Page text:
Degree Plan

Degree requirements

You will complete the required 87 semester hours (42 didactic and 45 clinical) in the prescribed sequence for your cohort. Any exceptions to the cohort progression must stem from unavoidable and extreme personal circumstances and must be approved by the program director. Due to the rigorous nature of the curriculum, you should not expect to be employed while you are in the program.

Didactic year courses

The following degree plan is based on the graduate catalog.

First semester (spring)

PAS 717 Medical Human Anatomy and Radiology 6
BMS 752 Medical Physiology 3
PAS 753 Molecular Pathophysiology 1
PAS 765 Clinical Assessment I 3
PAS 769 Behavioral Medicine 1
PAS 775 Principles of Clinical Problem Solving 1
Total hours15

Second semester (summer)

PAS 785 Clinical Medicine I 4
PAS 780 Pharmacotherapeutics I 1
PAS 766 Clinical Assessment II 3
PAS 770 Professional Issues Seminar 1
PAS 783 Clinical Practicum I 1
Total hours10

Third semester (fall)

PAS 786 Clinical Medicine II 6
PAS 781 Advanced Pharmacotherapeutics 3
PAS 787 Laboratory Medicine and Clinical Procedures 2
PAS 788 EKG and ACLS 2
PAS 776 Clinical Problem Solving Seminar 1
PAS 777 Introduction to Research and Clinical Epidemiology 2
PAS 784 Clinical Practicum II 1
Total hours17

Clinical year courses

The clinical year consists of 8 six-week clinical preceptorship courses (PAS 790) for 5 credit hours each. The clinical preceptorship courses consist of the following required clinical rotations.

Family medicine I*

Family medicine II*

General surgery

Internal medicine

Emergency medicine

Obstetrics and gynecology/women’s health












*Within one of the Family Medicine or Directed/Elective clinical rotations, the students will experience a 3 week emphasis in behavioral and mental health.

Additionally, students will register for PAS 797 each semester throughout the clinical year for a total of 3 credits.

Students will also register for PAS 798, a 2-credit research project during the final semester of the clinical year. This project will consist of an in-depth study of a clinical problem of interest and culminate in a scholarly paper and formal presentation.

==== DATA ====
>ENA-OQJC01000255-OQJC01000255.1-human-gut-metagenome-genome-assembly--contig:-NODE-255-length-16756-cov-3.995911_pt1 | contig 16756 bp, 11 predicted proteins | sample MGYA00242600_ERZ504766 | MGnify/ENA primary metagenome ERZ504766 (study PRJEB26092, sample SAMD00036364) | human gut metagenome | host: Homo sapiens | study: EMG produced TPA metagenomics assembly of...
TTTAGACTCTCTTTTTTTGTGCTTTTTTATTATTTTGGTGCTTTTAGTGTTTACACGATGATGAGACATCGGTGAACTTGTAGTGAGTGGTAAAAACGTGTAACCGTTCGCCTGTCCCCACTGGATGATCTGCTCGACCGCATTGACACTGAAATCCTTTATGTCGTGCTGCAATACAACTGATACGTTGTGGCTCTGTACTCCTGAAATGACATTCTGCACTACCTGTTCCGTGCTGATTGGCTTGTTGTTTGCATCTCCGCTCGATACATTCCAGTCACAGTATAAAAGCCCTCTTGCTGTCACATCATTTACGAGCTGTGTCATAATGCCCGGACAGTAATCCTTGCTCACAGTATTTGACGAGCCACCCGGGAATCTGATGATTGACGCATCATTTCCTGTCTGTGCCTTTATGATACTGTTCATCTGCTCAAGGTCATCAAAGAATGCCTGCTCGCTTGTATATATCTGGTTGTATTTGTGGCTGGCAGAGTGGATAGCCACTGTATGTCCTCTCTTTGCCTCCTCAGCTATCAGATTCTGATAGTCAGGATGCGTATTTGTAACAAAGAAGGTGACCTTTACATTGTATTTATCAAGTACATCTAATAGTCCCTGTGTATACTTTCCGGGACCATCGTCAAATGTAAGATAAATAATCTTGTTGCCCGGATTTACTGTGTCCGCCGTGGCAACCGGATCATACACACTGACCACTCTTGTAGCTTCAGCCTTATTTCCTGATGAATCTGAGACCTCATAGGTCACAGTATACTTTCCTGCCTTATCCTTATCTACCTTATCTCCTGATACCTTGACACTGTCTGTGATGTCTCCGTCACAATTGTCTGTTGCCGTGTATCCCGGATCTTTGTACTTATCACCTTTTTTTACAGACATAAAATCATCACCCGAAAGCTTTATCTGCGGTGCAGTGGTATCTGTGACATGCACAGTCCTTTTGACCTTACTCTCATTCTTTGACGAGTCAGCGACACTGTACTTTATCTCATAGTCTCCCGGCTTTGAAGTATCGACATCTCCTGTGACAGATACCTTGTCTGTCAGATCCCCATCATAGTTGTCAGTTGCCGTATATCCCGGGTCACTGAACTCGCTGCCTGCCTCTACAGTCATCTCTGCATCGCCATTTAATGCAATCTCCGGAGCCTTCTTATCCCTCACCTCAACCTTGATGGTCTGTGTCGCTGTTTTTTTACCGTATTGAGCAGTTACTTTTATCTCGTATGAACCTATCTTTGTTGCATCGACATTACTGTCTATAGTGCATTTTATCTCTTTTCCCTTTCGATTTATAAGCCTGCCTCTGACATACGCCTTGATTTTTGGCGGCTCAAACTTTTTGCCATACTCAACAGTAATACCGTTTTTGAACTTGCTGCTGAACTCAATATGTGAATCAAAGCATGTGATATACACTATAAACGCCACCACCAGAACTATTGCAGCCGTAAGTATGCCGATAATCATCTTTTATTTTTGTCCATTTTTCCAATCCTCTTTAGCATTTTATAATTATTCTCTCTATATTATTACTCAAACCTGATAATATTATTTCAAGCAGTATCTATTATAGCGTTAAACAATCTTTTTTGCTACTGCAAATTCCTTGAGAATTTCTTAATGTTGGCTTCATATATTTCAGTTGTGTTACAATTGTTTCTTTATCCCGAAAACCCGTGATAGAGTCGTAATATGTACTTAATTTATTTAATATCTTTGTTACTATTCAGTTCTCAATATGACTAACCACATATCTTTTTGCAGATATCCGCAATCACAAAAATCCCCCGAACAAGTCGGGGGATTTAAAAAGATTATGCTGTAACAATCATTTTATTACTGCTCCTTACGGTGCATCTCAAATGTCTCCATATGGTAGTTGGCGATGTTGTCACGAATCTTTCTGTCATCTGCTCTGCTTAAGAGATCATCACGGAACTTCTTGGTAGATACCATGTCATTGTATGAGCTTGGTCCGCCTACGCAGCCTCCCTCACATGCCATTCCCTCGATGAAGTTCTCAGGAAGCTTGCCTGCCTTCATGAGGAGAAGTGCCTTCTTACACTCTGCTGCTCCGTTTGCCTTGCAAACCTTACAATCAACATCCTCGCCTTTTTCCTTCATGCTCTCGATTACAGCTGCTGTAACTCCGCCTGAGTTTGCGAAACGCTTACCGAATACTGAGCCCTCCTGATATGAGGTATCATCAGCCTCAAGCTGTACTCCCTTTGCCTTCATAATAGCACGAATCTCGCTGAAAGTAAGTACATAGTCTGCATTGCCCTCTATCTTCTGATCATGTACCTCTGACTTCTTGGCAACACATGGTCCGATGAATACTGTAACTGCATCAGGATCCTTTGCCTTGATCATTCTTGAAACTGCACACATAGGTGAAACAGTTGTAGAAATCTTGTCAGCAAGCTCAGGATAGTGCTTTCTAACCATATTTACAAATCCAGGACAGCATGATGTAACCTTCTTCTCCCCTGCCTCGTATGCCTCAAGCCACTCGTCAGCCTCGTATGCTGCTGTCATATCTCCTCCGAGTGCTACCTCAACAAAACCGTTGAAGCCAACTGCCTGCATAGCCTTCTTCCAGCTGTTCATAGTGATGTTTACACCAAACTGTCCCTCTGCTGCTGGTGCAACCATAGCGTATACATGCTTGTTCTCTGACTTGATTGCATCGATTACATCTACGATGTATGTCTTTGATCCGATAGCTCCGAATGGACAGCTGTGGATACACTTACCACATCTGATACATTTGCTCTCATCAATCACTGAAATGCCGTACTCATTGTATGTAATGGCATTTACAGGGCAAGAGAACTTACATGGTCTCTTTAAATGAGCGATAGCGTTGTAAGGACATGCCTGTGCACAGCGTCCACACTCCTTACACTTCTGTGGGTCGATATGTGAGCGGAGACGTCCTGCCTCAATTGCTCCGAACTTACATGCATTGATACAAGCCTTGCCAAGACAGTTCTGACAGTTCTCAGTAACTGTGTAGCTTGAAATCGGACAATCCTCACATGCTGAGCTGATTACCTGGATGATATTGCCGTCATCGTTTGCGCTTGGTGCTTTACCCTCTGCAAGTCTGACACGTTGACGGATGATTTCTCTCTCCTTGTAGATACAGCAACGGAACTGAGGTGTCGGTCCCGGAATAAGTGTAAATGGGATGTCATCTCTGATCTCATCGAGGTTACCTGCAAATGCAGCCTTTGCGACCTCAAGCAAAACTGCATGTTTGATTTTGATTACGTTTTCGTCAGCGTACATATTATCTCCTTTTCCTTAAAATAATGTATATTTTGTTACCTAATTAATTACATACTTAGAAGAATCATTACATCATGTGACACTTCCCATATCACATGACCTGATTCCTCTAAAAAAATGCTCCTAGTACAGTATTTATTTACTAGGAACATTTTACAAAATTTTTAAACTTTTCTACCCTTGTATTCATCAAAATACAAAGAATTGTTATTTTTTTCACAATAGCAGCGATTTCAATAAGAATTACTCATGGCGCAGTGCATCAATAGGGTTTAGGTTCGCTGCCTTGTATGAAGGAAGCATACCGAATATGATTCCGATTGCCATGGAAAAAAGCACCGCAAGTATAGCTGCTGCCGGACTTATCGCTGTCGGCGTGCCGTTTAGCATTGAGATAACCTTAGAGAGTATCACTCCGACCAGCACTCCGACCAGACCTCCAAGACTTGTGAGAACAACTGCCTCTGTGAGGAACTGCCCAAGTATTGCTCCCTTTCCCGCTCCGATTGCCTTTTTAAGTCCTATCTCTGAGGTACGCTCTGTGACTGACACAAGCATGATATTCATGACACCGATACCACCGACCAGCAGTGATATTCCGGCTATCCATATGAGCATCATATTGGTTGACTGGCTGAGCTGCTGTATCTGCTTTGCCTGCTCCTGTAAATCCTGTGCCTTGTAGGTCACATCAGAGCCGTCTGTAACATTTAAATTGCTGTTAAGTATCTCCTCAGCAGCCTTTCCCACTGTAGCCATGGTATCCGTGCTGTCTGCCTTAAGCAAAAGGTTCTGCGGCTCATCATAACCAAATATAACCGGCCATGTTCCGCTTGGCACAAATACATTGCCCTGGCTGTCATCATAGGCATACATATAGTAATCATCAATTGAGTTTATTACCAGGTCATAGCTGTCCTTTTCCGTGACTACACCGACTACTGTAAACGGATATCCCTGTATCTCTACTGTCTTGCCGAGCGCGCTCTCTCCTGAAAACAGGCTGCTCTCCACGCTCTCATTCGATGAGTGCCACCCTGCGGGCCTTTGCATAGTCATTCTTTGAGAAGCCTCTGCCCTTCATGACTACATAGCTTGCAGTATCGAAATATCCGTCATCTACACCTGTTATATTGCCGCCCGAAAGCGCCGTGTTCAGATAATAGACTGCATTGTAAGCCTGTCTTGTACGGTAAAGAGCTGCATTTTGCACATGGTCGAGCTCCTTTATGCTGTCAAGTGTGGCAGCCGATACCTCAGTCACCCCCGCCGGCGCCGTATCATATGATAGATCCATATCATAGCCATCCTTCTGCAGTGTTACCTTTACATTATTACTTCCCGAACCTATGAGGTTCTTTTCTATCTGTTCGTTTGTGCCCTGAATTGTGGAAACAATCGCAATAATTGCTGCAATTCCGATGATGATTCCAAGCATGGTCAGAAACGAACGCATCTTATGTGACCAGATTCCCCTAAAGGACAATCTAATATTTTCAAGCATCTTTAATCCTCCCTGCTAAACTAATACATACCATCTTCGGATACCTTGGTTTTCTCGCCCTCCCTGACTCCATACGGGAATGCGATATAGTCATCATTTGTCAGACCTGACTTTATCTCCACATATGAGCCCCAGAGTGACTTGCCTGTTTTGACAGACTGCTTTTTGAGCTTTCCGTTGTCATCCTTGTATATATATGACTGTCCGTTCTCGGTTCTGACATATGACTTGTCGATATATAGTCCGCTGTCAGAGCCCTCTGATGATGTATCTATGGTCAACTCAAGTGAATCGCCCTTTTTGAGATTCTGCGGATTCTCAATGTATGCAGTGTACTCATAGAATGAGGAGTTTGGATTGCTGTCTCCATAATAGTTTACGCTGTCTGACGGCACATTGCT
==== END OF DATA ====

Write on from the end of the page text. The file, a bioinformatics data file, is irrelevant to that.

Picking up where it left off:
Rural Populations

Students should expect to complete one primary care preceptorship (family practice, internal medicine, or pediatrics) in a rural setting.

Distant Rotations

All students should anticipate that up to three of eight assigned clinical rotations will occur outside of the Springfield area, which will require living in "off-campus" housing. The sequence of this will not occur consecutively so students should not forfeit Springfield housing when assigned to areas outside of Springfield. Students will be responsible for securing housing in such areas and all costs associated with this housing, including travel-related expenses and meals. In some instances, housing resources (i.e., list of available housing options) will be provided by the program.


All students will likely have several clinical rotations which will require commuting; this includes areas outside the Springfield metropolitan area. For safety reasons, students will typically not be asked to commute more than 60 miles (one way) or one hour to the city in which the clinic is located. Such sites are not considered to be a distant rotation. Please note that commuting distances are calculated from the Missouri State campus rather than the student’s home.

Clinical rotation assignments

Core clinical rotation assignments are determined by the program. Students are permitted to request preceptors, however the final decision for rotation assignments is determined by the Clinical Coordinator. It is important to note that a suggested training site does not guarantee placement and can take up to 4 months to coordinate. Students are not required to provide or solicit clinical sites or preceptors.